NavalKleen was also used aboard Maersk’s SV Atlantic during several transatlantic voyages to remove oil residue from the vessel’s 600 metric ton capacity double bottom ballast water tank after a crack was formed between it and the No. 6 heavy fuel oil tank, resulting in the water inside the ballast tank becoming heavily contaminated. After laborious mechanical cleaning and disposal of the waste water, oil residue still remained. NavalKleen II was added and lab tests were conducted during several of the voyages with significantly positive results. “This is a highly effective product for mitigating oil contamination of ballast tanks,” said Jeff Phelps, Vessel Manager, Maersk Line Ltd.
The simple addition of water (salt or fresh) activates EnviroLogic’s products. They are safe and easy to use and therefore require very little training of personnel. No masks and gloves are necessary as the products are non-toxic and non-caustic.
In fact, several lab tests carried out at AGES Laboratories in Pennsylvania on EnviroLogic’s Spillaway Powder revealed significant reduction of petroleum hydrocarbons. Within minutes, the product began digesting the contaminants. Ninety percent of the hydrocarbon contaminant was gone in the first hour and 98 percent in the first 24 hours.
Bioremediation isn’t just for the big oil spills. These products are best used in preventative daily routine maintenance on everything from decks and galley floors to hydraulic lines, machinery and more.
In a real-world test that is comparable with the hydrocarbon issue in the marine environment, EnviroLogic’s Spillaway+ and FleetKleen products were combined to produce a paste-like substance that was spread over an old greasy machine that had sat outside for over six years at the back of a Delta Airlines facility. Once the bioremedial material had sat for a few minutes, water was sprayed over and the machine was left overnight.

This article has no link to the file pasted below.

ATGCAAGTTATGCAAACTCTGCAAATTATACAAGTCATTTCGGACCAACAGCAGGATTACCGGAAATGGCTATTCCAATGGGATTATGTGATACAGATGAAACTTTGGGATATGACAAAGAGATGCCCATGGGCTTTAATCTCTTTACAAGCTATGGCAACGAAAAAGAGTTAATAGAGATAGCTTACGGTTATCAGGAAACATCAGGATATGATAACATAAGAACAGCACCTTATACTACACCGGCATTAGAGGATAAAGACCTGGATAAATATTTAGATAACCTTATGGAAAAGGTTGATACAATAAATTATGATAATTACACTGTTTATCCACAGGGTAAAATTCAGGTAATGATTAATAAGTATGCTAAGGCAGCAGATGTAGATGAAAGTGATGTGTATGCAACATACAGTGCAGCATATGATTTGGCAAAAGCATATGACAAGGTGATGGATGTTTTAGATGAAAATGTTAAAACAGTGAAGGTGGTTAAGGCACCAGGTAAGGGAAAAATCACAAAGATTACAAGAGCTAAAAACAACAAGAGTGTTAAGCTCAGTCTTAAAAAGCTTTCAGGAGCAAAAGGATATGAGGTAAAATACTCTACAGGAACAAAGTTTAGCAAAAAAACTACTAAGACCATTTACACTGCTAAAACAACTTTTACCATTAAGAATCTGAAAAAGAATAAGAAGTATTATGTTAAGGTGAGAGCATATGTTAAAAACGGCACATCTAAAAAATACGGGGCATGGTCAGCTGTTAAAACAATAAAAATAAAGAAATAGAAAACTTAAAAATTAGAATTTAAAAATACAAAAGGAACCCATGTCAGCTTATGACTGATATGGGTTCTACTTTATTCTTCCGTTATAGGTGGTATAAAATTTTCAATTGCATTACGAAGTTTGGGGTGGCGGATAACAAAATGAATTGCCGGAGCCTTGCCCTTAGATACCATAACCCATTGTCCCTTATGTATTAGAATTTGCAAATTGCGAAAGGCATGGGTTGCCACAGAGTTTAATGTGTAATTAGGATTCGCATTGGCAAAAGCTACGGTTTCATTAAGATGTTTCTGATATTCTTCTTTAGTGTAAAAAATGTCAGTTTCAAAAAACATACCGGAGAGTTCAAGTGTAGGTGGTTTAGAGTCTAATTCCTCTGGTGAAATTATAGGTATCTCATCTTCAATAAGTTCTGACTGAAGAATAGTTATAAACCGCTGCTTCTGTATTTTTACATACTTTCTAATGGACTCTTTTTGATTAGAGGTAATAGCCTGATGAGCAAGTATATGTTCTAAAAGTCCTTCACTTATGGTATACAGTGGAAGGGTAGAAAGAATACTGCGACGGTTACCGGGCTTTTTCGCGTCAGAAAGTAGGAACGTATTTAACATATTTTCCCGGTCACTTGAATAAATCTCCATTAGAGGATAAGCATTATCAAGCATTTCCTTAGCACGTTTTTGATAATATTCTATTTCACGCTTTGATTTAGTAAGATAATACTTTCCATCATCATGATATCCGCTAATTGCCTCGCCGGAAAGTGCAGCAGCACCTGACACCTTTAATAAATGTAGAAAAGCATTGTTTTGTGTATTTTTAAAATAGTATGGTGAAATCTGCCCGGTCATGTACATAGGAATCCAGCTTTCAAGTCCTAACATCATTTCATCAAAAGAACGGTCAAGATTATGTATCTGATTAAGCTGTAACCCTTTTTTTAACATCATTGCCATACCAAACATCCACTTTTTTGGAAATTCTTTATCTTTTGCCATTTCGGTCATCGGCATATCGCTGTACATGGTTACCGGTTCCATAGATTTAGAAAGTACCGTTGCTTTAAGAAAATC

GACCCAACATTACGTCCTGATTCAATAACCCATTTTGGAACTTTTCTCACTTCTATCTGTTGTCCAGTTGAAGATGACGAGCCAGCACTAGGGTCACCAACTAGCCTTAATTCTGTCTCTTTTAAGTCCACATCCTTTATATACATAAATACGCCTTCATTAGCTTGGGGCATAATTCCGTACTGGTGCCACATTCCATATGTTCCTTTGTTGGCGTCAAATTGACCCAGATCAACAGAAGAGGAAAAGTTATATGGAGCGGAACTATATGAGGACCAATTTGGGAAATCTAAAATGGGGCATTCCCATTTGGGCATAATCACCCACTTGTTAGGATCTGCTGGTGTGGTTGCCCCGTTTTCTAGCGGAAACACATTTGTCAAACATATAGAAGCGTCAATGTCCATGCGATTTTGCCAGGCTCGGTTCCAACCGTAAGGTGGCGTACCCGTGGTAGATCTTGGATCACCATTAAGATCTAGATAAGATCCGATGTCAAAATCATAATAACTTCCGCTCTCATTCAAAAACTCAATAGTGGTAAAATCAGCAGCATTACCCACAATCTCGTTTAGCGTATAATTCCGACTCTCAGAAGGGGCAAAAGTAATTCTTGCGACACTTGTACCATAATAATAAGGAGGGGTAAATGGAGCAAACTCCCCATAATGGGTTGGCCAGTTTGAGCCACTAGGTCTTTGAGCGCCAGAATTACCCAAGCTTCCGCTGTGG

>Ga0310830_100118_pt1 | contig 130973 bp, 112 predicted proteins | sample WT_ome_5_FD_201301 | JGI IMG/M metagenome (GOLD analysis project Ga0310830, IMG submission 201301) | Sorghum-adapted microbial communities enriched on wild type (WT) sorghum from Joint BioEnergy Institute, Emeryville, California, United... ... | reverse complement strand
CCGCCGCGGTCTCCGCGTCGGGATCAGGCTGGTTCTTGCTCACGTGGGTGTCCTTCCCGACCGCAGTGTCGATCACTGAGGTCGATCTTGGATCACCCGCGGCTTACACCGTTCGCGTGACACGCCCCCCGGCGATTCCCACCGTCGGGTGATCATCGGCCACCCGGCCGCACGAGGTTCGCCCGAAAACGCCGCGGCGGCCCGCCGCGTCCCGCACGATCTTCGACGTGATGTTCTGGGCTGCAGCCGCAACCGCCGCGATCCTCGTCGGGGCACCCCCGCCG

During the night, it rained hard and in the morning Greg Cox, PSA and Environmental Coordinator for Delta, who had carried out the test with a colleague, was astonished at the result. “One of the best advantages aside from its ability to clean the deepest crevices and cracks on any surface is the added benefit of cost-savings and time,” he states. “This doesn’t require any heavy cleaning and you don’t have to sweep or pick up the residue and have it hauled away.”
Bioremediation products should be sophisticated enough to provide the exact formula targeted at the right type of contamination according to Envirologic’s Murland. “EnviroLogic’s Spillaway+ brand products use a refined technology that encourages growth and reproduction of contaminant-specific, non-pathogenic, naturally occurring microorganisms to enhance bioremediation,” said Murland. “We certainly support the best management practice of using these products in all areas, but especially in all open systems such as bilges, semi-closed systems and closed systems.”
John Paparone, Principal of Environmental Solution, Inc., sells and distributes more than 30 EPA-approved EnviroLogic Biobased Technologies Inc. products to marine and other industrial industries.
(As published in the August 2014 edition of Maritime Reporter & Engineering News - http://magazines.marinelink.com/Magazines/MaritimeReporter)